An X-ray can be used to diagnose an FAI; however, there are a cluster of tests your physiotherapist or chiropractor can complete to determine whether an FAI is likely. However, imaging results typically do not change the treatment approach as it is based on your specific symptoms, mobility, and strength.


It depends a bit on what your symptoms are, what activities you do or would like to get back to, the strength of your core muscles and the muscles surrounding your hip, and the mobility of your hip, pelvis, and low back. Based on your individual presentation some or all of the following may be used:

  • Mobilization of the hip, pelvis, and/or low back
  • Massage of the muscles surrounding the hip
  • Acupuncture of the muscles surrounding the hip
  • Core stabilization exercises
  • Strengthening of the gluts/buttock muscles
  • Adapting your movement patterns and improving recruitment of key muscles
  • Balance exercises
  • Sport-specific retraining


Typically, most people that are compliant with their treatment plan and especially their home exercises do well over a 6-12 week period depending on the severity of their symptoms.  Their range will likely stay the same, but they learn how to work in their new available range and strengthen new muscles to help stabilize the hip and reduce the frequency of pinching.   It is important to remember that once these changes have occurred they will not naturally reverse on their own. Surgery is an option; however, unless pain, mobility, and daily function are severely influenced the outcome usually does not have an impactful improvement and is typically not the best option.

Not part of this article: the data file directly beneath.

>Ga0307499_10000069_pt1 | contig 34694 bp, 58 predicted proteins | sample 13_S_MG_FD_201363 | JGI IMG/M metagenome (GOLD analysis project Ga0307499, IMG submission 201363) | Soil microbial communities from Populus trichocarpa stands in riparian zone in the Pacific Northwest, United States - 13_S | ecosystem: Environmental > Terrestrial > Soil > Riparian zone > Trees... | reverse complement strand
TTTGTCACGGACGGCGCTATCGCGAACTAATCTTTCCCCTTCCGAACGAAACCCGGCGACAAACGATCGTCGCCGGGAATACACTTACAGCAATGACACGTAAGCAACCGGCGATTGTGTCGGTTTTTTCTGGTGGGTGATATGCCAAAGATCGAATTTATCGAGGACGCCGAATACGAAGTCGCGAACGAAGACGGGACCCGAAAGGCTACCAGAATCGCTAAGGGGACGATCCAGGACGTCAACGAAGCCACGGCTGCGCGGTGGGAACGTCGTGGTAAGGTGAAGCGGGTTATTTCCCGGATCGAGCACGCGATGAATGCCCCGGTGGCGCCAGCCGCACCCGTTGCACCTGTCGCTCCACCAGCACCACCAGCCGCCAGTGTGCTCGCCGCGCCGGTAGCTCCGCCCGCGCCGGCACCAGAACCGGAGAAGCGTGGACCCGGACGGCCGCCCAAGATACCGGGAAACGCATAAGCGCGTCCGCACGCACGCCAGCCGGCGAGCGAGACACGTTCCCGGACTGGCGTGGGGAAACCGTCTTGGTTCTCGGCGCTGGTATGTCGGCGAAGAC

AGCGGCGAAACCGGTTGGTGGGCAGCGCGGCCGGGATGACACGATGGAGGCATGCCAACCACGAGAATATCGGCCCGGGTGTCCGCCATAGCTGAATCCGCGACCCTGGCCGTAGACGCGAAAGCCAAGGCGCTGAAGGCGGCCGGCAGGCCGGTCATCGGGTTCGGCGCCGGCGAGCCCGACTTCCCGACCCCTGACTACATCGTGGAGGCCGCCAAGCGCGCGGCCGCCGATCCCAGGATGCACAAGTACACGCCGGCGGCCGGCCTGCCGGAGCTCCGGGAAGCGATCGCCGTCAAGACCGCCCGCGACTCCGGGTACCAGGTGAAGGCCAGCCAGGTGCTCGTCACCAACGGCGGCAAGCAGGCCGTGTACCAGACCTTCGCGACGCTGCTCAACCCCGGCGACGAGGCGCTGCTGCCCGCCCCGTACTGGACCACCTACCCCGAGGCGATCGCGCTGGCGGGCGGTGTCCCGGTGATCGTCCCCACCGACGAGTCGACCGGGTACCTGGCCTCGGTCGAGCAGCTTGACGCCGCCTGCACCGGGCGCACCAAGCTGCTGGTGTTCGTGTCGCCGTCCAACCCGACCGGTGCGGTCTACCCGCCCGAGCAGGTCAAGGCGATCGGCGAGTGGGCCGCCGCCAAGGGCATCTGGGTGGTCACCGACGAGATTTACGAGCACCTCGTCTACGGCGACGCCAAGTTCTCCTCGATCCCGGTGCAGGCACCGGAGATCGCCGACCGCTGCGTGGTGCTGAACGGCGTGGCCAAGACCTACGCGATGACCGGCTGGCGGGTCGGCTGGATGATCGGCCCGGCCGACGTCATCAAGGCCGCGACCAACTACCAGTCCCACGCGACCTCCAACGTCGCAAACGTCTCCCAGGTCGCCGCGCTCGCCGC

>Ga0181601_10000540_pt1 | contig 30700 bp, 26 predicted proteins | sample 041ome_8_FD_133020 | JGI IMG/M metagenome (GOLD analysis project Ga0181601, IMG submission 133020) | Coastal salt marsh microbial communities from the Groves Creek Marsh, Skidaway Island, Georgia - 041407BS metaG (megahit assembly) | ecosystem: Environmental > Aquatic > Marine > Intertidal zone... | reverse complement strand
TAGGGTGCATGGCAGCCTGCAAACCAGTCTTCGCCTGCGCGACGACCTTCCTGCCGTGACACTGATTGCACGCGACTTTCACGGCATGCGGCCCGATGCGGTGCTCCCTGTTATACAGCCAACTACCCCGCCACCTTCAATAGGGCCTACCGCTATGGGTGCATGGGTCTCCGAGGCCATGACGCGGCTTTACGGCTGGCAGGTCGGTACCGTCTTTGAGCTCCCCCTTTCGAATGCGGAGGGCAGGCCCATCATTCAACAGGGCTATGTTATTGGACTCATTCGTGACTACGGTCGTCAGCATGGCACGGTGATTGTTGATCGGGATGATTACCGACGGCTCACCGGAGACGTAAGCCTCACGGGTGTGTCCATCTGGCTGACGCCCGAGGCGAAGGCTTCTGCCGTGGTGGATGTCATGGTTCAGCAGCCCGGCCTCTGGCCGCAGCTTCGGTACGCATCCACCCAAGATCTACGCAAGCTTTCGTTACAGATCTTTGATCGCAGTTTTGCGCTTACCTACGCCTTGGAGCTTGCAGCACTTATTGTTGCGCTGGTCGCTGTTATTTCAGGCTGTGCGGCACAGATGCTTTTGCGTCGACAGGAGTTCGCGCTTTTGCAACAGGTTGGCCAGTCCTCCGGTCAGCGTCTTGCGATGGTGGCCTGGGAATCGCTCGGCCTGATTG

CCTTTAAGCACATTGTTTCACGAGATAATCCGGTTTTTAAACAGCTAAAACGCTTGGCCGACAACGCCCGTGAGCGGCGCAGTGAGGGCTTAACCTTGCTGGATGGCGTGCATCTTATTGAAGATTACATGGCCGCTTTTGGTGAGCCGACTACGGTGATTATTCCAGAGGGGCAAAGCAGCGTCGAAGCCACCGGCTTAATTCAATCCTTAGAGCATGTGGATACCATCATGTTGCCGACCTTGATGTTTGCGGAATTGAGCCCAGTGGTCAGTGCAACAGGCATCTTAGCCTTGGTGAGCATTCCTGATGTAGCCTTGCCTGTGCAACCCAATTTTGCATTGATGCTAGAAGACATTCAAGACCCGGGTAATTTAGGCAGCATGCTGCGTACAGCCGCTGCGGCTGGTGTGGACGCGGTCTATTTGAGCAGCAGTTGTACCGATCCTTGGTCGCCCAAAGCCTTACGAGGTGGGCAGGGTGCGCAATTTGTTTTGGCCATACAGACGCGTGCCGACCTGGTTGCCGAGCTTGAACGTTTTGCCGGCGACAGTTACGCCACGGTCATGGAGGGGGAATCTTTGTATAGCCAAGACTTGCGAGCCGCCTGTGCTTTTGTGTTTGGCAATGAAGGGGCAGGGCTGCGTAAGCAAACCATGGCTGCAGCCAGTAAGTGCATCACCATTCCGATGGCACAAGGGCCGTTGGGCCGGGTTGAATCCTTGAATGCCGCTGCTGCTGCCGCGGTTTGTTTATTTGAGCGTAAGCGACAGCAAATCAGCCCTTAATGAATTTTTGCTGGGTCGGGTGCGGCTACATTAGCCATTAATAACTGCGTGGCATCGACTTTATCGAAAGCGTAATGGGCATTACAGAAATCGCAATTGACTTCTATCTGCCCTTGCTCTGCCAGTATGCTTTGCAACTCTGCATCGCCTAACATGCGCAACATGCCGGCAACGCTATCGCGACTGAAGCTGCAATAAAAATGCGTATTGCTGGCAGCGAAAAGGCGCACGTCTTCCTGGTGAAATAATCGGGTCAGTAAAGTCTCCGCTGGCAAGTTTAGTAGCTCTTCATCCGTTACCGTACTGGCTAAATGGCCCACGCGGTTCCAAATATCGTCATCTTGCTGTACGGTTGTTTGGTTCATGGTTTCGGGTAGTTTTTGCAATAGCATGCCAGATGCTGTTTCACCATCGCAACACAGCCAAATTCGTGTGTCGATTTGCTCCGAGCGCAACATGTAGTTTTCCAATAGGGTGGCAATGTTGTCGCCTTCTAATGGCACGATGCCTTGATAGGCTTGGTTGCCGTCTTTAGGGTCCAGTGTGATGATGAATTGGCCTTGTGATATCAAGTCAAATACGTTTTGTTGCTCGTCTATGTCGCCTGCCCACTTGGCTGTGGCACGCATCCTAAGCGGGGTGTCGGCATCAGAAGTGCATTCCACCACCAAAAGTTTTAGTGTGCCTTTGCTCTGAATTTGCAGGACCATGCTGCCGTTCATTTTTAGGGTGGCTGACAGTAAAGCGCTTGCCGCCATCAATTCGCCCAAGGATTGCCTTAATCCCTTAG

It should be mentioned that those with an FAI are at an increased risk of a labral injury.  The description of this is a blog in itself!


I truly prefer to assess a person before prescribing exercises so that I can create an individualized and tailored program based on the patients specific needs.  However, the main areas that typically require strengthening in those with an FAI are the gluteal and core muscles and adding some balance training doesn’t hurt.  There have already been some great blogs written with exercises targeting these regions by other Rebalance clinicians and you can find the links below.

Gluteal Strengthening

Core Strengthening

Balance Training

Written By: Kaitlin Turner, Physiotherapist


  1. Klij PV, Heery J, Waarsing JH, Agricola R. The prevalence of Cam and Pincer morphology and its association with development of hip osteoarthritis (Clinical Commentary). JOSPT. 2018;48(4): 230-238.
  2. Pope D (Producer), Kemp J (Guest). (November 23, 2017). Physio Edge 074: Hip pain and femoroacetabular impingement FAI with Dr. Joanne Kemp [Audio Podcast]. Retrieved from:  https://itunes.apple.com/ca/podcast/physio-edge-podcast/id454714085?mt=2&i=1000395206271